Aristocracy (Greek ἀριστοκρατία aristokratía, from ἄριστος aristos 'excellent', and κράτος, kratos 'rule') is a form of government that places strength in the hands of a small, privileged ruling class. The term derives from the Greek aristokratia, meaning 'rule of the best'.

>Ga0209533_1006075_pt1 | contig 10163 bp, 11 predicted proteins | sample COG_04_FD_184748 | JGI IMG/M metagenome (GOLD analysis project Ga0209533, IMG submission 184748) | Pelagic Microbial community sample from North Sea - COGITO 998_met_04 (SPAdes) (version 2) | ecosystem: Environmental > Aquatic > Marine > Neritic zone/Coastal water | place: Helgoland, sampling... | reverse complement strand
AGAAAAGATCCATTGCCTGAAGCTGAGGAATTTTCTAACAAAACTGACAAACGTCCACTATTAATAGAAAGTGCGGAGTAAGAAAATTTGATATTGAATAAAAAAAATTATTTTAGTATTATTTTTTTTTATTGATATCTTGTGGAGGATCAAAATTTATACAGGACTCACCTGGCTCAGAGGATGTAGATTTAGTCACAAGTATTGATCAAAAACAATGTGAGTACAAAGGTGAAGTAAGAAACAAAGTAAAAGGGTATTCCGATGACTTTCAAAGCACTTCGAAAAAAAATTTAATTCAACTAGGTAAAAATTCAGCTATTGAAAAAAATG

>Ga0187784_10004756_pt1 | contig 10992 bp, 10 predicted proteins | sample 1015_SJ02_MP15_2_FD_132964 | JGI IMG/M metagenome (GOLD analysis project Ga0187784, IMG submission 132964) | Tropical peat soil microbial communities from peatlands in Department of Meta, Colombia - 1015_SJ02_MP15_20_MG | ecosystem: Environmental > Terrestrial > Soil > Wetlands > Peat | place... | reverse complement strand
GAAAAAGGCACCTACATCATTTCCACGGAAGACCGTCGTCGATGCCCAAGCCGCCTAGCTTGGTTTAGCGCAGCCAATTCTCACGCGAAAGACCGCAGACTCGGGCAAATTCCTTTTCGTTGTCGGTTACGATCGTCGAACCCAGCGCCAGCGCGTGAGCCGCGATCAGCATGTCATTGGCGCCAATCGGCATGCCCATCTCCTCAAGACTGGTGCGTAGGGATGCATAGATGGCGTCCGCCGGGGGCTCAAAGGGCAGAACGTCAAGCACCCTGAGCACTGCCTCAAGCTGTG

In practice, aristocracy often leads to hereditary government, after which the hereditary monarch appoints officers as they see fit. However, the term was first used by ancient Greeks such as Aristotle and Plato, who used it to describe a system where only the best of the citizens, chosen through a careful process of selection, would become rulers, and hereditary rule would actually have been forbidden, unless the rulers' children performed best and were better endowed with the attributes that make a person fit to rule compared with every other citizen in the polity. Hereditary rule is more related to Oligarchy, a corrupted form of Aristocracy where there is rule by a few, but not by the best. Plato, Socrates, Aristotle, Xenophon and the Spartans considered Aristocracy (the ideal form of rule by the few) to be inherently better than the ideal form of rule by the many (Democracy), but they also considered the corrupted form of Aristocracy (Oligarchy) to be worse than the corrupted form of Democracy (Mob Rule). This belief was rooted in the assumption that the masses could only produce average policy, while the best of men could produce the best policy, if they were indeed the best of men.